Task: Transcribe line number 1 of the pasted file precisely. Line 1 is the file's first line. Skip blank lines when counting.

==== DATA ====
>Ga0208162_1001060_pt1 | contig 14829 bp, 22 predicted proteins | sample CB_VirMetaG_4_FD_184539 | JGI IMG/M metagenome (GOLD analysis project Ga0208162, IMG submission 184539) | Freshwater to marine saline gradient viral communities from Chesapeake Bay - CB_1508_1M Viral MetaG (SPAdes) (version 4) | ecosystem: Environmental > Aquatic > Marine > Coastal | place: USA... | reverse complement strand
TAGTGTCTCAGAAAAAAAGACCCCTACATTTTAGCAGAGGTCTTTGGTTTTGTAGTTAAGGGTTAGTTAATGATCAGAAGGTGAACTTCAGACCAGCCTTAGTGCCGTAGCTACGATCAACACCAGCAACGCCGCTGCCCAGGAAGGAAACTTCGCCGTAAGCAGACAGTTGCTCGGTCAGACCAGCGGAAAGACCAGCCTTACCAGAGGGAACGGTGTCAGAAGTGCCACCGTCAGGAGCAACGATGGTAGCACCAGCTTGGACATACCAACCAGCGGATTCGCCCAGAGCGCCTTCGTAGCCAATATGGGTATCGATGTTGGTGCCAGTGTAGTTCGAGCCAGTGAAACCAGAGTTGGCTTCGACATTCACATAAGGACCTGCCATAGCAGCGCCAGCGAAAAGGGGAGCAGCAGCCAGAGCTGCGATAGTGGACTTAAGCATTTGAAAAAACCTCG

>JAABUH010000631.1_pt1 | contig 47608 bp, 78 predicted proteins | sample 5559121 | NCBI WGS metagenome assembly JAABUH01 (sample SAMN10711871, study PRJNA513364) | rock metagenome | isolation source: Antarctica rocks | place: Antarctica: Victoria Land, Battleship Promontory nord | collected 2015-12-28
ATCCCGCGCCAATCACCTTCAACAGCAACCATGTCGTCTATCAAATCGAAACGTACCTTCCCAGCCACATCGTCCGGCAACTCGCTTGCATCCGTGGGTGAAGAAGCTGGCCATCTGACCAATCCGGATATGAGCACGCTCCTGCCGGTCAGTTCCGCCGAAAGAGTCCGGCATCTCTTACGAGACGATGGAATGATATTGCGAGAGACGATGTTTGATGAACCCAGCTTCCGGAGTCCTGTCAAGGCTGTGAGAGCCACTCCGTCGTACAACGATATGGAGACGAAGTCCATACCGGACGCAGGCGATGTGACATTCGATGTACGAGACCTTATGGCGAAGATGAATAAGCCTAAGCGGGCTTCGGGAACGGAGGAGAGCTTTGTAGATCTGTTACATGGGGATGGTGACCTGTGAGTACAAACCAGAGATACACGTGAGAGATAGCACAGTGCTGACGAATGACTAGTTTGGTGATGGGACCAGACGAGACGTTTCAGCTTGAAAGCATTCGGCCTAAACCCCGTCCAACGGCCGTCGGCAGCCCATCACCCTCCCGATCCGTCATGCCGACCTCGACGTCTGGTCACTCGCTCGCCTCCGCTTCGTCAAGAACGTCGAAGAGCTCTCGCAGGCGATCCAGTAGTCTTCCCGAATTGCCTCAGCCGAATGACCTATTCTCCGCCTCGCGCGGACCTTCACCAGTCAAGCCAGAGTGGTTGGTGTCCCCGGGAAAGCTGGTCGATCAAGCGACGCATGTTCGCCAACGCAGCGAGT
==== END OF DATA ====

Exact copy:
>Ga0208162_1001060_pt1 | contig 14829 bp, 22 predicted proteins | sample CB_VirMetaG_4_FD_184539 | JGI IMG/M metagenome (GOLD analysis project Ga0208162, IMG submission 184539) | Freshwater to marine saline gradient viral communities from Chesapeake Bay - CB_1508_1M Viral MetaG (SPAdes) (version 4) | ecosystem: Environmental > Aquatic > Marine > Coastal | place: USA... | reverse complement strand